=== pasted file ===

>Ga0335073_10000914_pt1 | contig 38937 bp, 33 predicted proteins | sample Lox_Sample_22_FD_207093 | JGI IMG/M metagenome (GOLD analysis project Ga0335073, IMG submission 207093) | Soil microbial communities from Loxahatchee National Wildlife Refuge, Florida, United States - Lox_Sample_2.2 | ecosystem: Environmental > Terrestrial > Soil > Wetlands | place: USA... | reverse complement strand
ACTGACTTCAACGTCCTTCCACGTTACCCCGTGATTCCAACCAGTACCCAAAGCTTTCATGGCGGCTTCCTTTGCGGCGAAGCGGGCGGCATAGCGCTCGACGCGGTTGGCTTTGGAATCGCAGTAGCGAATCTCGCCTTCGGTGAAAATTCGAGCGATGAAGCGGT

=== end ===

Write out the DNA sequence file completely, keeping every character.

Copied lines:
>Ga0335073_10000914_pt1 | contig 38937 bp, 33 predicted proteins | sample Lox_Sample_22_FD_207093 | JGI IMG/M metagenome (GOLD analysis project Ga0335073, IMG submission 207093) | Soil microbial communities from Loxahatchee National Wildlife Refuge, Florida, United States - Lox_Sample_2.2 | ecosystem: Environmental > Terrestrial > Soil > Wetlands | place: USA... | reverse complement strand
ACTGACTTCAACGTCCTTCCACGTTACCCCGTGATTCCAACCAGTACCCAAAGCTTTCATGGCGGCTTCCTTTGCGGCGAAGCGGGCGGCATAGCGCTCGACGCGGTTGGCTTTGGAATCGCAGTAGCGAATCTCGCCTTCGGTGAAAATTCGAGCGATGAAGCGGT